Plain Talk: North Dakota's Sierra Club doesn't oppose carbon capture pipeline

"We're a pretty practical bunch of people," Dr. Dexter Perkins, a geologist at the University of North Dakota, said of his Sierra Club chapter.

Wade Boeshans.jpeg
Wade Boeshans, executive vice president at Summit Carbon Solutions, who grew up in the Beulah, North Dakota, area, speaks to local farmers and ranchers at a project demonstration in Mercer County on Nov. 18, 2021.
Craig Bihrle / The Forum
We are part of The Trust Project.

MINOT, N.D. — The Sierra Club in other states, such as Iowa, is opposed to the Carbon Express pipeline, but not in North Dakota.

They're not against it.

They're also not for it.

"If we voted, we would probably vote to oppose it," Dr. Dexter Perkins, a member of the North Dakota chapter of the high-profile environmental activist group, told me on this Plain Talk.

When I wrote in a recent column that the Sierra Club opposes the pipeline, Perkins actually emailed me to protest my characterization.


His group, at least, is not opposed.

Perkins, who is also a geologist at the University of North Dakota, says he's skeptical that the pipeline will work, but he and his group are hoping it does.

"We're hoping we're wrong," he said, noting that the club's refusal to condemn the project "puts us in the minority among environmental groups."

That's not exactly a ringing endorsement of the pipeline, which would bring carbon emissions from ethanol plants across the Upper Midwest to North Dakota where they would be pumped underground, but given the intensity of environmental politics, but given the polarizing nature of environmental politics in America, the reticence to be opposed seems like a breakthrough for pragmatism.

Perkins agrees. "We're a pretty practical bunch of people," he said of his Sierra Club chapter.

Click here to subscribe to the Plain Talk Podcast!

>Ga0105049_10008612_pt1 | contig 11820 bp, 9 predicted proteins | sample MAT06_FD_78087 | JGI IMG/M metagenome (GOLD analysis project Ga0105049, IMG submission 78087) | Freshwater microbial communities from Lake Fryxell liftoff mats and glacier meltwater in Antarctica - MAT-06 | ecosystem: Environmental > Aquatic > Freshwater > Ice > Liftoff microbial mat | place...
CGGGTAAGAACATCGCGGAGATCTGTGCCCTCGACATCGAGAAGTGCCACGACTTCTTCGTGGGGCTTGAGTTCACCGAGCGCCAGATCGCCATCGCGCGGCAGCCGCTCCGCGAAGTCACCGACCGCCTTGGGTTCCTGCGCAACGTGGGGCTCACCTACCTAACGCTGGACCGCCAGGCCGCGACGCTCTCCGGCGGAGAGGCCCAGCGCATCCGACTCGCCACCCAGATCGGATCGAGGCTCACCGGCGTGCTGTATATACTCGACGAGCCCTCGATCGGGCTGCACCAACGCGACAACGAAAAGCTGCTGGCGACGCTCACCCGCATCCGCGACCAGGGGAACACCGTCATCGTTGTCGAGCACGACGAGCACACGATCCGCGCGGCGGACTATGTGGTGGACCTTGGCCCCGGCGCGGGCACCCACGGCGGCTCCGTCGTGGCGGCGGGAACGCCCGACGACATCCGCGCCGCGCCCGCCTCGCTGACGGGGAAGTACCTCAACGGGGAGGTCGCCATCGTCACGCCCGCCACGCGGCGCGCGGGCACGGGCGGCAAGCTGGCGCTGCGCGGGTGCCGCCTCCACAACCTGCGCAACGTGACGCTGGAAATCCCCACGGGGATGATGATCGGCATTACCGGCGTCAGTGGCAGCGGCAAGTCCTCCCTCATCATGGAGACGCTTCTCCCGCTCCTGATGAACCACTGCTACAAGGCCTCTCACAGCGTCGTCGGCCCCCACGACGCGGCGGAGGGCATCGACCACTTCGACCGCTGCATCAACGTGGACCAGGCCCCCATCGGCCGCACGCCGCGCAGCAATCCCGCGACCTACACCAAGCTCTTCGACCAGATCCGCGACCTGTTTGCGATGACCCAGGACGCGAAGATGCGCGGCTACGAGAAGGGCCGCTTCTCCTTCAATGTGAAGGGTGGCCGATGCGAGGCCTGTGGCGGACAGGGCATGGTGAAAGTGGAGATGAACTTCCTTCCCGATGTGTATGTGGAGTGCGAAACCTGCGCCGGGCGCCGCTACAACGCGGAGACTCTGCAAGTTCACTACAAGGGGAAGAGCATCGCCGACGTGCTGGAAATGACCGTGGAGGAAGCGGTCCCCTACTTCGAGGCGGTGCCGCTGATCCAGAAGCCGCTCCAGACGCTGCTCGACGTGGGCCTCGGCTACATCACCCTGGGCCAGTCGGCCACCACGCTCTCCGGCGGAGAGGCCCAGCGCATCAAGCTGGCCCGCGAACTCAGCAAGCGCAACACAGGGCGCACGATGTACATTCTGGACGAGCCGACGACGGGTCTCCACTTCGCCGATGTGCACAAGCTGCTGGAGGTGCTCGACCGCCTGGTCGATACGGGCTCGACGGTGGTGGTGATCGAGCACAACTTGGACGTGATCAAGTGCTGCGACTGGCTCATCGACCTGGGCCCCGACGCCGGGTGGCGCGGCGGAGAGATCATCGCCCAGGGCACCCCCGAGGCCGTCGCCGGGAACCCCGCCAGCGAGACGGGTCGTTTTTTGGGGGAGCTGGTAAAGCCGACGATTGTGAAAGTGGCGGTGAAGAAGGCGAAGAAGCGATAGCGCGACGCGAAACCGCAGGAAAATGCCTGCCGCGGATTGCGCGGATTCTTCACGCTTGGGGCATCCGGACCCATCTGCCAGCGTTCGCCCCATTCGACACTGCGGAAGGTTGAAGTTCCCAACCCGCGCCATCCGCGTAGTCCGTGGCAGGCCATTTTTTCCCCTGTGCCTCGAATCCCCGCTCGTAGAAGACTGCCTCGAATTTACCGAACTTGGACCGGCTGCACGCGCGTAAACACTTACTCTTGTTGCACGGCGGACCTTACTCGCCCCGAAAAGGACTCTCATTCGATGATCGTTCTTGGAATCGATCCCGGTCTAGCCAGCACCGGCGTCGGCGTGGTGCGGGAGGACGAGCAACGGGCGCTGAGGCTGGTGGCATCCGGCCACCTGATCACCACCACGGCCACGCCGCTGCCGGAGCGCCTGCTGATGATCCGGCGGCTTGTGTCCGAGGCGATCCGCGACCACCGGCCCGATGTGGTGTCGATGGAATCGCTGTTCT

I'm just not seeing a constituency of North Dakota voters that Mund could appeal to that's large enough to lead her to victory. But, again, that's assuming that she's running to win, and not as a way to keep her celebrity alive post-Miss America.

Opinion by Rob Port
Rob Port is a news reporter, columnist, and podcast host for the Forum News Service. He has an extensive background in investigations and public records. He has covered political events in North Dakota and the upper Midwest for two decades. Reach him at Click here to subscribe to his Plain Talk podcast.
What to read next
A summer trip offered a much greater appreciation of the vastness of God’s creation on earth, while also putting things into perspective.
This is an extraordinary situation that requires extraordinary measures. The FBI search is now a very public fact, and its significance is not lost on anyone.
Something somewhat similar happened in North Dakota in 2014.
"A Texas jury ordered Alex Jones to pay $49.3 million for pain, suffering, and punitive damages for relentlessly smearing grieving Sandy Hook families as hoaxers. ... What kind of soulless cretin instigates that kind of trauma on already traumatized people?"